Quadratic polynomial approximations are specific examples of a useful class of quadratic approximations known as Taylor polynomials. The basic idea is that you want to approximate a function with a line. However, a straight line normally won’t do, because most functions are curves. The quadratic approximation is one way to approximate a curve. In addition to modeling functions, approximations are used to:
- Study asymptotic behavior,
- Evaluate definite integrals (i.e. integrals that have a defined starting and stopping point),
- Understanding the growth of functions,
- Solve differential equations.
The general form of quadratic approximations is Q(f) = f(a) + f'(a)x + f”(a)⁄2*x2. If it looks complicated, don’t worry — you don’t have to solve the equation; all you have to do is insert a few terms and then graph it.
Quadratic Approximation: Example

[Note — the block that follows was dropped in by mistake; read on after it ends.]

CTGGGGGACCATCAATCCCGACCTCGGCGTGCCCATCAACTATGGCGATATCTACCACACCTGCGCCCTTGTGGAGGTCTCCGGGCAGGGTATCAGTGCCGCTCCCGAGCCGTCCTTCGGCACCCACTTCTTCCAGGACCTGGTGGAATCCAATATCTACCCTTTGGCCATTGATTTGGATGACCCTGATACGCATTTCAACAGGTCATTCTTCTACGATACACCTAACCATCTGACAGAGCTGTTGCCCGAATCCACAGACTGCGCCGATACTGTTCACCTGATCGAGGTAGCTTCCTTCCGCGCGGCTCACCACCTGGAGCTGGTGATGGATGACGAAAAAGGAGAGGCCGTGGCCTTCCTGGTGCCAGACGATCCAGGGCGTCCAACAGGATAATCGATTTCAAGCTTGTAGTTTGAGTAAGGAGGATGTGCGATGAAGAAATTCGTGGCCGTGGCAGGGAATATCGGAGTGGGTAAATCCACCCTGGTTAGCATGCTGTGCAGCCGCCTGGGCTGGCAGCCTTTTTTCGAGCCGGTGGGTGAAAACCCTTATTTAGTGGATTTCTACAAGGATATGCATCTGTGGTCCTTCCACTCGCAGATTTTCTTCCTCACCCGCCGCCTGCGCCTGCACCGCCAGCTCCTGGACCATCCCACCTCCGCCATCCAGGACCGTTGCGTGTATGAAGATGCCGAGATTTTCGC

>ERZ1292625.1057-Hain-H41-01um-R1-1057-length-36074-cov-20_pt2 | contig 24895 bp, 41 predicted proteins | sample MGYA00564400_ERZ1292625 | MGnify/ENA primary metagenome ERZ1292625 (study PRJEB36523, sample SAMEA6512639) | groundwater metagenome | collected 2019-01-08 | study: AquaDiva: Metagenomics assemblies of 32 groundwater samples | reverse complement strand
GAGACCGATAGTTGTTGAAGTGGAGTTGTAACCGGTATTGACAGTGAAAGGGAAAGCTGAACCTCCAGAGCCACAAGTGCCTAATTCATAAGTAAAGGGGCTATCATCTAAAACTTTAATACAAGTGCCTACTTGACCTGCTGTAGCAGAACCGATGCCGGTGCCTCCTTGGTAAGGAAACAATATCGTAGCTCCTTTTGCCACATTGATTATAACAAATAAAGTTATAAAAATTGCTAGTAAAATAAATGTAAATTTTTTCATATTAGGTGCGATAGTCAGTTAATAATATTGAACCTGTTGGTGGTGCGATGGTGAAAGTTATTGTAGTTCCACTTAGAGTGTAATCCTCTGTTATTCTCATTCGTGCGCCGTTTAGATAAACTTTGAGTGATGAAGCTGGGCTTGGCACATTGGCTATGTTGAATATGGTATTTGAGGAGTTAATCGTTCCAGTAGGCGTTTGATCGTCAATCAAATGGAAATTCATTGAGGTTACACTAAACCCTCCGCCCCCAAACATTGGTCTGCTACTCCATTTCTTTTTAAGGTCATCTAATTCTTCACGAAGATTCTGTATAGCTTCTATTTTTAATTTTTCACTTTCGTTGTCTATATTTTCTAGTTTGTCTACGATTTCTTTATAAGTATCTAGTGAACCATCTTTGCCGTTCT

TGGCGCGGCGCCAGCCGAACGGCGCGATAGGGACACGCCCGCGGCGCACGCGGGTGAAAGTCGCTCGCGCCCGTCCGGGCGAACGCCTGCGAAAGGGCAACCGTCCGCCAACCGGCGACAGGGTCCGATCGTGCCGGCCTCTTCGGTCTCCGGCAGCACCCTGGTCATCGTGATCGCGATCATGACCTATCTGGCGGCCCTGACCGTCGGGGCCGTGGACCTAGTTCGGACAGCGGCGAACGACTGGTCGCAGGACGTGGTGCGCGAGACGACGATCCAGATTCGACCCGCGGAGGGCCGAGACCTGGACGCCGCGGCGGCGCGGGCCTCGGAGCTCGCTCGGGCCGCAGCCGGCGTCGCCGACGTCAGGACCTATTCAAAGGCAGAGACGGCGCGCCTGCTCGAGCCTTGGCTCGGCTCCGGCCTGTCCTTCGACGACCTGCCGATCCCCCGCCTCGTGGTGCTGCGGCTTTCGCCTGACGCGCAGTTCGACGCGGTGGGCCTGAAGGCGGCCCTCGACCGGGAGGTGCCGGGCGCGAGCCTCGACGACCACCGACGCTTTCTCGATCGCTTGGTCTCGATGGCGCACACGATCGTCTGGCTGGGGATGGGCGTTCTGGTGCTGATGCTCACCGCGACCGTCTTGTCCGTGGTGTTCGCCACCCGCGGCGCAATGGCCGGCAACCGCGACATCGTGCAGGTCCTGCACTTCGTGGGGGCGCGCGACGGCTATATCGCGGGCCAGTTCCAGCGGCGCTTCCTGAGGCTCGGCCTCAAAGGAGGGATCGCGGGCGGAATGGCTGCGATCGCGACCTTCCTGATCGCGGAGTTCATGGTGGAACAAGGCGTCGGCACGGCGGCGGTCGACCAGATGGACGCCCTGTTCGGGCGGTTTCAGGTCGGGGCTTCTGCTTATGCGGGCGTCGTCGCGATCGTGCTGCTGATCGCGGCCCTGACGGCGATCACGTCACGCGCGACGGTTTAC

Sample problem: Find the quadratic approximation for f(x) = ex + x2 near x = 0
Step 2: Find the second derivative of the function. In other words, find the derivative of the derivative you calculated in Step 1. This particular function requires use of the product rule.
f”(x) = 2ex + x2 + (2x + 1) ex + x2 * (2x + 1)
Combining terms: f”(x) = (4x2 + 4x + 3) ex + x2
Step 3: Find values at x = 0 for the function, and the first and second derivatives you calculated in Steps 1 and 2:
f(0) = e0 + 02 = 1
f'(0)= (2(1) + 1)e1 + 1) = 3e2
f”(0)= (3)*e0) = 3
Step 4: Take the three values you calculated in Step 3 and insert them into the general formula for Q(f):
Q(f) = f(a) + f'(a)x + f”(a)⁄2*x2
= 1 + x + + 3x2⁄2